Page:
Next up was Georgetown, a melting pot of Indian, Chinese and European influence on the north Malaysian island of Penang. Our host at the charming Malabar Inn promised we’d fall in love with the place and despite two days of torrential rain and a windowless bedroom, he was right.
The maze of streets (including the aptly named Harmony Street boasting a mosque, church and Hindu temple almost next door to one another) were paved with mosaics and lined with colourful arches supporting the porticos of traditional ‘shop-houses’, many of which hadn’t changed for a century.
And, as one would expect from a place with a Little India and a China Town, there was no shortage of exceptional restaurants. The trendy PikNik café served as welcome shelter from the rain and we dug into their signature smoked salmon and scrambled egg waffles. Two divine dinners were had at Restoran Kapitan (we had scoffed at their bold claim of serving the best naan in the world until we tried it…) as well as a beautiful fish laksa at Tang Bistro, a converted Chinese Medical Hall.
On our first dry day we hired a scooter and ventured out to explore Penang. Our trip took a slightly bizarre turn when we arrived at Kek Lok Si, a seven story pagoda housed in a landscaped garden filled with fake horses, plastic flamingos and speakers playing birdsong.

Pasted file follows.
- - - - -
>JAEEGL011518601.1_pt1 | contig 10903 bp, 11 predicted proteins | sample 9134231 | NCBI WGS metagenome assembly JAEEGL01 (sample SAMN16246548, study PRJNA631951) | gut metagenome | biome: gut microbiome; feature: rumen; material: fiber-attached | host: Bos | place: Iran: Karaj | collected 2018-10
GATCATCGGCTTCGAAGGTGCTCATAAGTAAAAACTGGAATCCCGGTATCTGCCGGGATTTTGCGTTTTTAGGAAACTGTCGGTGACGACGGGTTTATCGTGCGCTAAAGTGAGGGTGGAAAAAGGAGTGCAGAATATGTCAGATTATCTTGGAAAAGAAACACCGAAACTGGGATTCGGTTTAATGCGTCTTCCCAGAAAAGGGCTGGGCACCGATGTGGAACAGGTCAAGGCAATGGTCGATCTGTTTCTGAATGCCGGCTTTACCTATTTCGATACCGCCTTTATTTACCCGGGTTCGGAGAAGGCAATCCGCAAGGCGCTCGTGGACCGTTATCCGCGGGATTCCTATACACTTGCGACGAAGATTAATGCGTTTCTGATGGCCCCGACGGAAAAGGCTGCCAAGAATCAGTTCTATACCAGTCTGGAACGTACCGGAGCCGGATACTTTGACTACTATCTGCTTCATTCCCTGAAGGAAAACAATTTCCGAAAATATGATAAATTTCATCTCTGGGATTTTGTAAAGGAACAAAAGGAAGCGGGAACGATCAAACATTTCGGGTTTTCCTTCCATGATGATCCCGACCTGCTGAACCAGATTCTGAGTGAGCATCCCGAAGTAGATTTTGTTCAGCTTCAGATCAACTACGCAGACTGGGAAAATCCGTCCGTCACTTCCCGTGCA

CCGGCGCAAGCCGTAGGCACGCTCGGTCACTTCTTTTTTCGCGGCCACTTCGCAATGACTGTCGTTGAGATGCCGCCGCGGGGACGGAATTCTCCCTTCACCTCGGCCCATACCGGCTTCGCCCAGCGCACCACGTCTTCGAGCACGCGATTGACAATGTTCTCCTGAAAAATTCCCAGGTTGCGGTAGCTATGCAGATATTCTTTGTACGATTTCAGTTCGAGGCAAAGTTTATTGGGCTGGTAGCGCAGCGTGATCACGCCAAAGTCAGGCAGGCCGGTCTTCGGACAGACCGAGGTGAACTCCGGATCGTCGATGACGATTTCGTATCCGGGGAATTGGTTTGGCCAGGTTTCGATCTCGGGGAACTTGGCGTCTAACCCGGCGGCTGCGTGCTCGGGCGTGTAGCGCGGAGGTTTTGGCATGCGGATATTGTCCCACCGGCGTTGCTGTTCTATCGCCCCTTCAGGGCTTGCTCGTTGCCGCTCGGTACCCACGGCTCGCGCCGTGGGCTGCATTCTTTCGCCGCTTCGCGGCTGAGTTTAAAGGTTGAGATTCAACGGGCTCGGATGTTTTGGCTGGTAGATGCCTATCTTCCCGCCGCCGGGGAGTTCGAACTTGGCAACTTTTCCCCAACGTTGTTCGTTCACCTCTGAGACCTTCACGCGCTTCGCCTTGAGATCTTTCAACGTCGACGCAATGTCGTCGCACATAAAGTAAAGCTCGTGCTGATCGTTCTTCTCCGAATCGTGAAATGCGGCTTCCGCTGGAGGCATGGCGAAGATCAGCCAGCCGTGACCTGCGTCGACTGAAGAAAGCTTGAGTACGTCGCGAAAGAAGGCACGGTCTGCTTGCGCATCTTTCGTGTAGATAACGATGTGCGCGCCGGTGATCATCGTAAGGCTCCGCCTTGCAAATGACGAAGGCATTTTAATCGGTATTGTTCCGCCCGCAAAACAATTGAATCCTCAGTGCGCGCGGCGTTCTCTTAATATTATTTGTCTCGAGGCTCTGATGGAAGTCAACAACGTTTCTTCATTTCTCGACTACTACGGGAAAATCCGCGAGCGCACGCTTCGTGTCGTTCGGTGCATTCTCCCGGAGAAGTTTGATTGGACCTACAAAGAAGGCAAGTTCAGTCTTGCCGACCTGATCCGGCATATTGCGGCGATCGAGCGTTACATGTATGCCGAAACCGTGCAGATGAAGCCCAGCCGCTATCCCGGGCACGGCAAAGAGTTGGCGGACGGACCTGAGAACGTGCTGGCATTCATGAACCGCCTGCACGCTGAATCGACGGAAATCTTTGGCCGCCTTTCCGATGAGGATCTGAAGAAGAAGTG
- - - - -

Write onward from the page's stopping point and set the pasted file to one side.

The weirdness continued when an hour later we pulled up at a tropical fruit farm and Loo convinced Elliot to join a guided tour of the orchards. The rest of the women in the tour group wore burkas so we felt a little underdressed but it was extremely informative all the same (it takes SEVEN YEARS to grow a macadamia nut?!) and joy of joys, we were rewarded with an all-you-can-eat fruit buffet.
In contrast to its traditional architecture, Georgetown is also famed for its street art. In 2012, Lithuanian artist Ernest Zacharevic was invited to transform the historic streets with a series of interactive murals as part of a local art festival and we spent a hot but rewarding afternoon hunting down each piece.
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